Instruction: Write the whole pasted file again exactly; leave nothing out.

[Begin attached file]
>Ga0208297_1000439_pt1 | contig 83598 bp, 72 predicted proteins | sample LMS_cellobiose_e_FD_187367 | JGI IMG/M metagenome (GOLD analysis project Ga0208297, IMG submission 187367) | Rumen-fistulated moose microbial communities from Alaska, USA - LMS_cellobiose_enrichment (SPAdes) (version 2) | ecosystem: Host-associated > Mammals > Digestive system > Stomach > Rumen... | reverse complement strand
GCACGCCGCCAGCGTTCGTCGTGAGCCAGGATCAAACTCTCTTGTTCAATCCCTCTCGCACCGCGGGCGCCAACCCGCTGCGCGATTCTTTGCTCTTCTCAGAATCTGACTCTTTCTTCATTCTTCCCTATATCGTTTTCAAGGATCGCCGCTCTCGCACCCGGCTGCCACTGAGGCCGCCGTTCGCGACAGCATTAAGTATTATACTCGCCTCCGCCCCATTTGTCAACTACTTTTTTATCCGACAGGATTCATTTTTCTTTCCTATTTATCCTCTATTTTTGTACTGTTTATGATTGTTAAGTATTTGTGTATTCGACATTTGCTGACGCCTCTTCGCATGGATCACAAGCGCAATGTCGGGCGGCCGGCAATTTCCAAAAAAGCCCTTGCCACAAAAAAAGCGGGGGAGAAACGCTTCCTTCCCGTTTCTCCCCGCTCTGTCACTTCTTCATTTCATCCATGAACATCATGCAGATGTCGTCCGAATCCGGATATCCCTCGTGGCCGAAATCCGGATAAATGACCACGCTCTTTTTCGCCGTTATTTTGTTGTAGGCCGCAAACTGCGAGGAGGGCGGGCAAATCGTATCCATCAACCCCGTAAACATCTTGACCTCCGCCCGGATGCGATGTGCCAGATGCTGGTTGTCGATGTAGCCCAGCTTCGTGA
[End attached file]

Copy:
>Ga0208297_1000439_pt1 | contig 83598 bp, 72 predicted proteins | sample LMS_cellobiose_e_FD_187367 | JGI IMG/M metagenome (GOLD analysis project Ga0208297, IMG submission 187367) | Rumen-fistulated moose microbial communities from Alaska, USA - LMS_cellobiose_enrichment (SPAdes) (version 2) | ecosystem: Host-associated > Mammals > Digestive system > Stomach > Rumen... | reverse complement strand
GCACGCCGCCAGCGTTCGTCGTGAGCCAGGATCAAACTCTCTTGTTCAATCCCTCTCGCACCGCGGGCGCCAACCCGCTGCGCGATTCTTTGCTCTTCTCAGAATCTGACTCTTTCTTCATTCTTCCCTATATCGTTTTCAAGGATCGCCGCTCTCGCACCCGGCTGCCACTGAGGCCGCCGTTCGCGACAGCATTAAGTATTATACTCGCCTCCGCCCCATTTGTCAACTACTTTTTTATCCGACAGGATTCATTTTTCTTTCCTATTTATCCTCTATTTTTGTACTGTTTATGATTGTTAAGTATTTGTGTATTCGACATTTGCTGACGCCTCTTCGCATGGATCACAAGCGCAATGTCGGGCGGCCGGCAATTTCCAAAAAAGCCCTTGCCACAAAAAAAGCGGGGGAGAAACGCTTCCTTCCCGTTTCTCCCCGCTCTGTCACTTCTTCATTTCATCCATGAACATCATGCAGATGTCGTCCGAATCCGGATATCCCTCGTGGCCGAAATCCGGATAAATGACCACGCTCTTTTTCGCCGTTATTTTGTTGTAGGCCGCAAACTGCGAGGAGGGCGGGCAAATCGTATCCATCAACCCCGTAAACATCTTGACCTCCGCCCGGATGCGATGTGCCAGATGCTGGTTGTCGATGTAGCCCAGCTTCGTGA